first birdsong of the year

Subject: first birdsong of the year
From: "Wim Vader" <>
Date: Thu, 10 Feb 2005 14:41:54 +0100

                                        TRUE AND FALSE SIGNS OF SPRING AT 70*N

The last days we have here in Tromsø, N.Norway, had strong to stormy winds
from the south, a temperature around or even a few degrees above freezing,
and no precipitation; we even see the sun now and then. But as the proverb
here plainfully asks: "How long was Adam in Paradise?" For tomorrow snow is
again forecast!

But this morning the  gusty southerly winds did not really feel cold, and
clearly the birds felt the same, as the Greenfinches were out in force
(although not in song as yet) and in Folkeparken several tit flocks were in
full activity. In addition, I heard at least 5 different Parus major, the
Great T*I*T*, in full song, quite suddenly, as I had looked  ('listened
out?') in vain for this always so welcome start of the new song year
already for weeks. There are reasons why I have to teach you the Norwegian
name of this bird, the Kjøttmeis (kjøtt is meat, and the name is for the
birds predilection for meat and flesh hung up in winter): in my last piece
I had innocently used the english name, with the somewhat unexpected result
that my mail first was refused by one of the lists, as it was said to
'contain profanity'. And the only reason I can imagine for that is that the
English name for this bird is identical to the colloquial vernacular for
certain female attributes! I shall therefore use 'Kjøttmeis' here, which
must be innocuous enough.

The song of these Kjøttmeis is a 2-tone saw, and every bird has its own
variation of this; not only that, but many birds have a repertoire of
several 'saws' and switch from one to another. Apprently the number
increases with age, and dominant males have more different jingles than
subordinate ones. I still remember when as a boy I first heard this song
consciously, on my first excursion with the youth nature club, where i had
become a member at age 12. But at that time the jingle was a three note
saw, and that was the common thing all during my youth---I lived in a
village, by Dutch standards out in the country. I have been back in
Krabbendijke several times during the last years, and nowadays one hears
both 2- and 3-note saws from the local Kjøttmeis (which are mainly resident
birds). Thereby hangs a tale: during the last years research, both in
Finland and in Holland, has shown that the change from 3- to 2-note saws
has primarily occurred in areas with a ltot of ambient noise (i.e. in the
cities), and the 2-note jingle also carries better than the 3-note one.

Of course this song is not really a true sign of spring to come; in Holland
the kjøttmeis sing all winter on fine days. Also, spring does not really
arrive in Tromsø until somewhere in May, and it is many weeks until then.
Still, we yearn for spring, and people (and the local newspapers)
therefore  note all kinds of 'signs of spring', which is reality are
spurious, while often overlooking the real signs of spring beckoning in the
far distance.

A well-known spurious sign of spring are the people phoning us--or writing
in the newspapers-- telling they have seens the first skeins of Greylag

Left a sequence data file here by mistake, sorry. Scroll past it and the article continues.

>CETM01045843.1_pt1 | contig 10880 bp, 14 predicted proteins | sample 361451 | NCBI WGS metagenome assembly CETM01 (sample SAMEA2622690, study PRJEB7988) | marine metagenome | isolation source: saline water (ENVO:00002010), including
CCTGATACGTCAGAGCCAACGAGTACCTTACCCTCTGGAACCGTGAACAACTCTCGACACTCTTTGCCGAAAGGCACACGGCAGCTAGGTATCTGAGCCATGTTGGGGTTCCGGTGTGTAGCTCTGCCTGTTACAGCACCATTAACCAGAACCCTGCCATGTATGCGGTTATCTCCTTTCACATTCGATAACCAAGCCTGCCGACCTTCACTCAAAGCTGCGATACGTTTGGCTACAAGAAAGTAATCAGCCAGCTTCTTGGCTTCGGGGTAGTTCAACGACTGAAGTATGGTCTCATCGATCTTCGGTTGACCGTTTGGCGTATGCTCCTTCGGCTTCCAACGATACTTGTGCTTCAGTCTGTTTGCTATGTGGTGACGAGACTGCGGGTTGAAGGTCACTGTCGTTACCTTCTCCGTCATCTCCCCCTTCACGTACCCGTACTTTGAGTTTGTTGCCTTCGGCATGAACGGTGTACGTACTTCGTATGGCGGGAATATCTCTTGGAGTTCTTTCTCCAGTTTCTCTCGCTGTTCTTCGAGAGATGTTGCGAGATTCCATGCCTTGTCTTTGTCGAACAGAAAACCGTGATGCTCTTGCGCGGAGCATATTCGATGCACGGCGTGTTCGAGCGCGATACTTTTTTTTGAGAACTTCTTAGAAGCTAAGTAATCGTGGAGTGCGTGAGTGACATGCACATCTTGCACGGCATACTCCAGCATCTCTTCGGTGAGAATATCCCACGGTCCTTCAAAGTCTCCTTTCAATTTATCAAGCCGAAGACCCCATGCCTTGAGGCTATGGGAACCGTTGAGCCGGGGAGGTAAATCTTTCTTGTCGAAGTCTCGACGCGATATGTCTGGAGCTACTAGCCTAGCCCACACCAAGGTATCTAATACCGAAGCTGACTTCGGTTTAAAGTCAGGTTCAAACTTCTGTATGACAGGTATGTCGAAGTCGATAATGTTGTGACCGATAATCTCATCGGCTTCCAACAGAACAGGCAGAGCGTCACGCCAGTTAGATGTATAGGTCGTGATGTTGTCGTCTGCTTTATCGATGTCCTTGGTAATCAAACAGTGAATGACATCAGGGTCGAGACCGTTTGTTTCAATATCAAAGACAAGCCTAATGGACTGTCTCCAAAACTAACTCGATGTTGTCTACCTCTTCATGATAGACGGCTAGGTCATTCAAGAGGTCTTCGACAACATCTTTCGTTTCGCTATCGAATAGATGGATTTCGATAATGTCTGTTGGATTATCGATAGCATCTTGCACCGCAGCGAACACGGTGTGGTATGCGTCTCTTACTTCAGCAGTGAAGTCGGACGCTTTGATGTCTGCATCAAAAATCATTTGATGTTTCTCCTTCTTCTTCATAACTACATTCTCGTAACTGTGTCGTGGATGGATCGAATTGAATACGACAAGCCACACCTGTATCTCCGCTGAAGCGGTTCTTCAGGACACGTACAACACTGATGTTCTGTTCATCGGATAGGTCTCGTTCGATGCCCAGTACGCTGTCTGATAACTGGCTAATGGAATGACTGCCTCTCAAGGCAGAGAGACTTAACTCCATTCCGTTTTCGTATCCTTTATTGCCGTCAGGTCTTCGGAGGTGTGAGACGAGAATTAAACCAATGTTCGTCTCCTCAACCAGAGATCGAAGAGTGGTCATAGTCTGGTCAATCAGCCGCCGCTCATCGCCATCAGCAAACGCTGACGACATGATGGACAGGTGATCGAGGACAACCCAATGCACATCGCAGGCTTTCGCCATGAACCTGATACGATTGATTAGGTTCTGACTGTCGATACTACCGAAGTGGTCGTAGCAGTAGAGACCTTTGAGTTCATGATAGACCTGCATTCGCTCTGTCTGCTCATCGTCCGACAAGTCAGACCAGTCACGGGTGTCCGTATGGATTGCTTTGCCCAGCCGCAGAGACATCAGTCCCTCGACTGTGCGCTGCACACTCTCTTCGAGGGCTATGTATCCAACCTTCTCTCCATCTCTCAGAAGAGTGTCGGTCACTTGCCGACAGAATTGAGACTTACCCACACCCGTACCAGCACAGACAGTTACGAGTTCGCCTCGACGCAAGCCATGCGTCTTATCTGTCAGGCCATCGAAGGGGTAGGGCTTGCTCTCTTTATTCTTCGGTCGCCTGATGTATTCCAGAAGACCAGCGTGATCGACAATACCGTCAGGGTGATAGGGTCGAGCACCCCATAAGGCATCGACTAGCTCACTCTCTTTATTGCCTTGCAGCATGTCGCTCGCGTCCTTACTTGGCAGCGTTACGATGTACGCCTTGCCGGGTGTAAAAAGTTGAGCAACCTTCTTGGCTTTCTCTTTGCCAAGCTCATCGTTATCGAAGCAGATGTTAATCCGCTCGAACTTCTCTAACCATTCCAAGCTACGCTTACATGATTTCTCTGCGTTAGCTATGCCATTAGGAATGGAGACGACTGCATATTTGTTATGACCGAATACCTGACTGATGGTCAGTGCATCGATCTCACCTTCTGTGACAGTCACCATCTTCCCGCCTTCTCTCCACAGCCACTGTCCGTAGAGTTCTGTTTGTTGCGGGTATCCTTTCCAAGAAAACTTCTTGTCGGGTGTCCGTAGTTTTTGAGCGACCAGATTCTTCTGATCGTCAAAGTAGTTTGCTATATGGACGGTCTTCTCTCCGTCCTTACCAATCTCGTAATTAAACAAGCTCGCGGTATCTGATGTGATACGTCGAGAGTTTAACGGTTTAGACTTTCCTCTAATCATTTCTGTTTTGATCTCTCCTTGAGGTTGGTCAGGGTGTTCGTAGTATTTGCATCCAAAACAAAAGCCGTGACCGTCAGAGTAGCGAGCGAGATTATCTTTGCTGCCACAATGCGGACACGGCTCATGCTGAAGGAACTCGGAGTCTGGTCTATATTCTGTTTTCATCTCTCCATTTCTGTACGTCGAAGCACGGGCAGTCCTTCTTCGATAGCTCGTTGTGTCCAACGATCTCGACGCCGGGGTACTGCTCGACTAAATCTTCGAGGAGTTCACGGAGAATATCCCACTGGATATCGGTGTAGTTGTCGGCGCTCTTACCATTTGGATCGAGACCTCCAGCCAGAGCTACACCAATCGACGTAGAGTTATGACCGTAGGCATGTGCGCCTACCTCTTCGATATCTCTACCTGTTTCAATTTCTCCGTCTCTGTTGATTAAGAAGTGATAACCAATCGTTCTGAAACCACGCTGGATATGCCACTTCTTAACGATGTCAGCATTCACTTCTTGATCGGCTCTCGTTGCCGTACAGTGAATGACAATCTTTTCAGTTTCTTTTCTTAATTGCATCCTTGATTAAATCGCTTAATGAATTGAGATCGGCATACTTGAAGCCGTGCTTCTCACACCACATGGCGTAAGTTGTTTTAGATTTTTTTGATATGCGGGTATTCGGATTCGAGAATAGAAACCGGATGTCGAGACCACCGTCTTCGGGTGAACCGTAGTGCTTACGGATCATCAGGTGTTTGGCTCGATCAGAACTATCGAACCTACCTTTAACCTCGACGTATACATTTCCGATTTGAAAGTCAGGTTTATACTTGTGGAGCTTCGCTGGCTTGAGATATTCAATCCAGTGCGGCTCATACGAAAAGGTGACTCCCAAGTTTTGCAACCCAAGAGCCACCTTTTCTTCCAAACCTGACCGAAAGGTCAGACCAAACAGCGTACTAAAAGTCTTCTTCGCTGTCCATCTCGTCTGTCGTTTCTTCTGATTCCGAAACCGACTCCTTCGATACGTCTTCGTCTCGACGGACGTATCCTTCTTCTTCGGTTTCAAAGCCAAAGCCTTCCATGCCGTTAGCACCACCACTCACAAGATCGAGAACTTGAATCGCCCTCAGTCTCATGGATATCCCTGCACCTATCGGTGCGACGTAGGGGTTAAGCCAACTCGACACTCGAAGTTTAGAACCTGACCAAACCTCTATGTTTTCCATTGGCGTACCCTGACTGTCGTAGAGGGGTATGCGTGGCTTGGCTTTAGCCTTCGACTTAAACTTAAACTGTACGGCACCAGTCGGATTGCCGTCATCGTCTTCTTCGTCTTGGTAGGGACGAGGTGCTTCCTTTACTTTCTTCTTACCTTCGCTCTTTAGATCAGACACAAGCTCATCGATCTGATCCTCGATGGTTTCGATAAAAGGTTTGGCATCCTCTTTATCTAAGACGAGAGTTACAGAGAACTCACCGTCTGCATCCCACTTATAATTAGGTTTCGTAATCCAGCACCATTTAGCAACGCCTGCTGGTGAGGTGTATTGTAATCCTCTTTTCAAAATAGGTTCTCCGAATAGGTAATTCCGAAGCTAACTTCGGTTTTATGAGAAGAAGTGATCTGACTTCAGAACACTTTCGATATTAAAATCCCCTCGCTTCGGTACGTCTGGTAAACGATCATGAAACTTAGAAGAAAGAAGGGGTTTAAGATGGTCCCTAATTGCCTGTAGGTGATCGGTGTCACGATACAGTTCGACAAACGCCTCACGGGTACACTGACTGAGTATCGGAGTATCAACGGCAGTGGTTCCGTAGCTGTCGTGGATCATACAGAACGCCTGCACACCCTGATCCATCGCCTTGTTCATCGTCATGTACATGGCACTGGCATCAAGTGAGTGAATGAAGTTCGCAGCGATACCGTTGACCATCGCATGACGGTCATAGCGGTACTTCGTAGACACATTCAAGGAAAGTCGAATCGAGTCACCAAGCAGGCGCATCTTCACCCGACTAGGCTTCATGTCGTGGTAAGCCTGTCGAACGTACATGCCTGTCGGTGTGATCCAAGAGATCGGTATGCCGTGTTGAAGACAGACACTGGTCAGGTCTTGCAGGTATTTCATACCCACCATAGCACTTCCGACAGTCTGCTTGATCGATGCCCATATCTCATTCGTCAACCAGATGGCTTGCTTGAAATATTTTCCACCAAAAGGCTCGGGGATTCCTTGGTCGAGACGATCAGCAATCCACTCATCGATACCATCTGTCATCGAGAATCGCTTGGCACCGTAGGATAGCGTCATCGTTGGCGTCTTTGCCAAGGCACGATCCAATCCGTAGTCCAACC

Geese arriving. Such calls we get every winter, and almost always it turns
out that people are mistaken, and that that they mistake (in the bad
daylight of winter), skeins of Cormorants for the geese they so much want
to see.

Another so-called sign, which already I saw in the local newspaper this
week, is 'the first butterfly of the season'. Almost invariably that is
Aglais urticae, and people are unaware of the fact that this species
winters as imago in outhouses etc, and that the specimens flying around in
winter are such that have been disturbed somehow in their winter rest. A
little bit more reality lies behind the first Coltsfoot Tussilago farfara
in flower, that small girls carry to the newspaper office, in order to get
their picture in the paper. But also here it almost always turns out to be
flowers that grow at places where there is an influx of artificial heat,
e.g. where ventilation channels exit. Coltsfoot IS our first flower, but
the real flowering does not start before April.

So are their other real signs than the ever increasing day length? Well
yes, a little bit! I sat in a budget meeting today, and outside the window
all afternoon 10-15 magpies gathered , flocked and chased each other. These
'magpie parliaments' are a real feature of late winter--early spring, and
their function seems to have something to do with pair formation and the
establishment of a pecking order in the local magpie population. The pair
in my neighbours' garden also is regularly seen at last year's nest these
days, although I have not seen them fly with sticks as yet.

An other early sign of spring to come is the Long Call of the large gulls
on the shore, which can be heard with increasing frequency. And earlier
this week I heard the full 'song' of the Hooded Crow, also for the first
time this year.

But we still have more than a meter of snow on the ground, and no doubt
more to come; the all time snow record 8 years ago was on 29 April!  So
real spring is still quite far away!

                                                                        Wim Vader, 
Tromsø Museum
Tromsø, Norway

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